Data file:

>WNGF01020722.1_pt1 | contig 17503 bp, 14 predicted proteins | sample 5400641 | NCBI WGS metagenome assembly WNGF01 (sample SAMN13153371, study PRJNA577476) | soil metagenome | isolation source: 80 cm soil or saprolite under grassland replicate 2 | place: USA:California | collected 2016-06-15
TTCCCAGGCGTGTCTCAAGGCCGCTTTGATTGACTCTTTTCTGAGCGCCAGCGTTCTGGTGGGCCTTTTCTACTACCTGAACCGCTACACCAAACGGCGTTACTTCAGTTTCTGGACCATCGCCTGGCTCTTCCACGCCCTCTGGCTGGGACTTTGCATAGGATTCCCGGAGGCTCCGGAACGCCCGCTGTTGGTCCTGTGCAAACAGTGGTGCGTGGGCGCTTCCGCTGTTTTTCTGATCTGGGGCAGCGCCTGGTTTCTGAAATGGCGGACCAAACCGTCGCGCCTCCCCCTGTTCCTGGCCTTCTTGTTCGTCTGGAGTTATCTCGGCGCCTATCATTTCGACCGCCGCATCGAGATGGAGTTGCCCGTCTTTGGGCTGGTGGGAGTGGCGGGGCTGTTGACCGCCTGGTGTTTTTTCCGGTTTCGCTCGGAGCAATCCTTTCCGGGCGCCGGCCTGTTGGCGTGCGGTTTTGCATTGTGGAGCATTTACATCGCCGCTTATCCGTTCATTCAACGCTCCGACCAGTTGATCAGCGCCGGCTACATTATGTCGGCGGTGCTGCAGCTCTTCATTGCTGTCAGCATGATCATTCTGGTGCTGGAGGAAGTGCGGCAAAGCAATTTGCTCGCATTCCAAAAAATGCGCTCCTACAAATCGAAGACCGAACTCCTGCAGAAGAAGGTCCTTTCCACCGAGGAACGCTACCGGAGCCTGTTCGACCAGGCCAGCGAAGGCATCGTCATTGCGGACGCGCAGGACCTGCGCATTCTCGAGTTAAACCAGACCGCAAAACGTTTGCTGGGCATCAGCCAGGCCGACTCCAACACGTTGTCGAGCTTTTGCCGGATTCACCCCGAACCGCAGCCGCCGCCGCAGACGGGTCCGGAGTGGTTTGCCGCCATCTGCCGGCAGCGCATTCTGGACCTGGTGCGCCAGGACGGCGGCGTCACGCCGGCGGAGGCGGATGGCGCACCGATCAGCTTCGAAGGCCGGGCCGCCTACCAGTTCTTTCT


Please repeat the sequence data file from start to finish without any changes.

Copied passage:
>WNGF01020722.1_pt1 | contig 17503 bp, 14 predicted proteins | sample 5400641 | NCBI WGS metagenome assembly WNGF01 (sample SAMN13153371, study PRJNA577476) | soil metagenome | isolation source: 80 cm soil or saprolite under grassland replicate 2 | place: USA:California | collected 2016-06-15
TTCCCAGGCGTGTCTCAAGGCCGCTTTGATTGACTCTTTTCTGAGCGCCAGCGTTCTGGTGGGCCTTTTCTACTACCTGAACCGCTACACCAAACGGCGTTACTTCAGTTTCTGGACCATCGCCTGGCTCTTCCACGCCCTCTGGCTGGGACTTTGCATAGGATTCCCGGAGGCTCCGGAACGCCCGCTGTTGGTCCTGTGCAAACAGTGGTGCGTGGGCGCTTCCGCTGTTTTTCTGATCTGGGGCAGCGCCTGGTTTCTGAAATGGCGGACCAAACCGTCGCGCCTCCCCCTGTTCCTGGCCTTCTTGTTCGTCTGGAGTTATCTCGGCGCCTATCATTTCGACCGCCGCATCGAGATGGAGTTGCCCGTCTTTGGGCTGGTGGGAGTGGCGGGGCTGTTGACCGCCTGGTGTTTTTTCCGGTTTCGCTCGGAGCAATCCTTTCCGGGCGCCGGCCTGTTGGCGTGCGGTTTTGCATTGTGGAGCATTTACATCGCCGCTTATCCGTTCATTCAACGCTCCGACCAGTTGATCAGCGCCGGCTACATTATGTCGGCGGTGCTGCAGCTCTTCATTGCTGTCAGCATGATCATTCTGGTGCTGGAGGAAGTGCGGCAAAGCAATTTGCTCGCATTCCAAAAAATGCGCTCCTACAAATCGAAGACCGAACTCCTGCAGAAGAAGGTCCTTTCCACCGAGGAACGCTACCGGAGCCTGTTCGACCAGGCCAGCGAAGGCATCGTCATTGCGGACGCGCAGGACCTGCGCATTCTCGAGTTAAACCAGACCGCAAAACGTTTGCTGGGCATCAGCCAGGCCGACTCCAACACGTTGTCGAGCTTTTGCCGGATTCACCCCGAACCGCAGCCGCCGCCGCAGACGGGTCCGGAGTGGTTTGCCGCCATCTGCCGGCAGCGCATTCTGGACCTGGTGCGCCAGGACGGCGGCGTCACGCCGGCGGAGGCGGATGGCGCACCGATCAGCTTCGAAGGCCGGGCCGCCTACCAGTTCTTTCT